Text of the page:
VIDEO: 5 Die In Blaze On Campus Of World’s Largest Vaccine Maker

Vaccine production will not slow despite a second fire that raged hours after the first.

PUNE, India — An afternoon fire on Jan. 21 that killed five people on the campus of the Serum Institute of India, the world’s biggest vaccine production site manufacturing 1.5 billion doses a year, did not affect production of the coronavirus vaccine.

Another fire broke out at the campus around 7:30 p.m. No update was available by press time about any casualties or damage.

“There were six to eight of us working inside the building when the [first] fire broke out,” said Jiten Kumar, brother of Bipin Kumar, one of the workers who died in the fire. “As the fire grew, we were alerted to evacuate the site, and we ran out. But my brother and Rama Shankar [another worker] were caught in the commotion and could not leave.”

Bipin Kumar and Rama Shankar were among the five who died when fire engulfed a building under construction at the Pune campus of the Serum Institute of India. Four workers were rescued.

“I commute every day to work from Hadapsar, about 10 kilometers (6.2 miles) away,” said Gorakh Jadhav, 31, a mechanic who runs a small shop opposite the campus. “I heard a loud noise between 2:15 p.m. and 2:30 p.m. When I came out of the shop, I saw smoke billowing from the building. The fire brigade reached the spot around 3:15 p.m.”

The cause of the fire has not been determined. Fifteen fire tenders were used to extinguish the blaze in about an-hour-and-a-half.

All five who died were younger than 25 years and were from the northern state of Uttar Pradesh. Their bodies were taken to the hospital for further investigation at around 5 p.m. The National Disaster Response Force arrived at around 5:45 p.m. and was on-site fighting the second fire in the evening.

Locals and nearby residents watch as fire billows from the building. (Saptak Datta/Zenger News)

The Institute has offered compensation to the families of the deceased workers.

“We are deeply saddened and offer our condolences to the families of the departed,” it tweeted. “In this regard, we will be offering a compensation of INR 25 lakh ($34,238) to each of the families, in addition to the mandated amount as per the norms.”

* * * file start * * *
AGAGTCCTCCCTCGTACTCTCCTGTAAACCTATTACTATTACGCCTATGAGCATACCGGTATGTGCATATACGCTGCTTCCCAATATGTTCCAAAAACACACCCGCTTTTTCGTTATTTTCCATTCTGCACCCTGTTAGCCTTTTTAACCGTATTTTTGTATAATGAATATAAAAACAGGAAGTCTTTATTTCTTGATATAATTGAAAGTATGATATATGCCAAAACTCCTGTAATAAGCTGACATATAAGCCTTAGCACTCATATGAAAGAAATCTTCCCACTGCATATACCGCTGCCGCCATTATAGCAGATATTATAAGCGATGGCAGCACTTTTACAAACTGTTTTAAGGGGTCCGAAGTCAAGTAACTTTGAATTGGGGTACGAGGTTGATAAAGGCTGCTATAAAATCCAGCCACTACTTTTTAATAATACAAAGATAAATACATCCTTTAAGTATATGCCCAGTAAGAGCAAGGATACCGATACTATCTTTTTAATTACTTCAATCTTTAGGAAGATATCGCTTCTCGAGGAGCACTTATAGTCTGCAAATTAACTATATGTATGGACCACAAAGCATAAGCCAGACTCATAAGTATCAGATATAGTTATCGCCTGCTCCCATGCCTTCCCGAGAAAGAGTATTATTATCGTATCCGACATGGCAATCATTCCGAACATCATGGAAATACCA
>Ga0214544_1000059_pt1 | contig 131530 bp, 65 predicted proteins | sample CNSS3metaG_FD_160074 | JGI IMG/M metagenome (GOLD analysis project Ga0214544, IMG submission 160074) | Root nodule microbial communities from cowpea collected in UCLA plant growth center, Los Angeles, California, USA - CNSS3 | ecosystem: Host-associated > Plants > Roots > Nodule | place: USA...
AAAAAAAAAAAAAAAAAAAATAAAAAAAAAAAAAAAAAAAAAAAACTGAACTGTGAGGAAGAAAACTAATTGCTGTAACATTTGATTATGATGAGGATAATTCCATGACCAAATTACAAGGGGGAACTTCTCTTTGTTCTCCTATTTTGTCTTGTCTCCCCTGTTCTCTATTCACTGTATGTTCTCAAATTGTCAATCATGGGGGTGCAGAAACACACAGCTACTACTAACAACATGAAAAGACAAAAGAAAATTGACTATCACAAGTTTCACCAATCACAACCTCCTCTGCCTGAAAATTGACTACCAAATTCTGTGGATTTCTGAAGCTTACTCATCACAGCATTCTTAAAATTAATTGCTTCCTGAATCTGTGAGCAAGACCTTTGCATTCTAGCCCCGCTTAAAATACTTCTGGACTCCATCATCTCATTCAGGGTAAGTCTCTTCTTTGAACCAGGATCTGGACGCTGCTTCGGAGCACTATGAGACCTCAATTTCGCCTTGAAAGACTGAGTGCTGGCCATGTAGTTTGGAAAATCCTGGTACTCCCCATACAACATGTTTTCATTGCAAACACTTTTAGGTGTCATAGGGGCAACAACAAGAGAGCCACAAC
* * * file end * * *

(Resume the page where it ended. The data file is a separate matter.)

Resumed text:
Residents of nearby areas told Zenger News that several VIP cars, ferrying the mayor and other local authorities, rushed to the scene to assess the damage before the fire engines arrived.

“The fire broke out at the sixth floor of the building,” said Murlidhar Mohol, the mayor of Pune. “Five charred bodies were recovered from different sections of the building by the firefighters after the fire was doused.”

Serum fire 2
Fire engulfs the sixth floor of the building. (Saptak Datta/Zenger News)

Covishield, one of the vaccines rolled out in India last week, is manufactured by the Serum Institute in collaboration with Oxford University and AstraZeneca. The other vaccine, Covaxin, is manufactured by Bharat Biotech.

The mayor said the fire would have no impact on the manufacturing and storage of the vaccine.

“Covishield is being manufactured and stored in the old campus of SII, which is approximately a kilometer away from the site of the fire. There will be no delay in the rollout of the vaccine.” said Mohol.

Pune map

Adar Poonawalla, CEO and owner of the Serum Institute, also said that there will be no loss in the production of the vaccine.

“I would like to reassure all governments & the public that there would be no loss of Covishield production due to multiple production buildings that I had kept in reserve to deal with such contingencies at the Serum Institute India,” he tweeted.

Prime Minister Narendra Modi offered his condolences to the families of the workers who died.

“Anguished by the loss of lives due to an unfortunate fire at the Serum Institute India,” Narendra Modi tweeted. “In this sad hour, my thoughts are with the families of those who lost their lives. I pray that those injured recover at the earliest.”

(Saptak Datta and Shirish Shinde contributed to the reporting.)

(Edited by Uttaran Dasgupta and Judith Isacoff. Map by Urvashi Makwana.)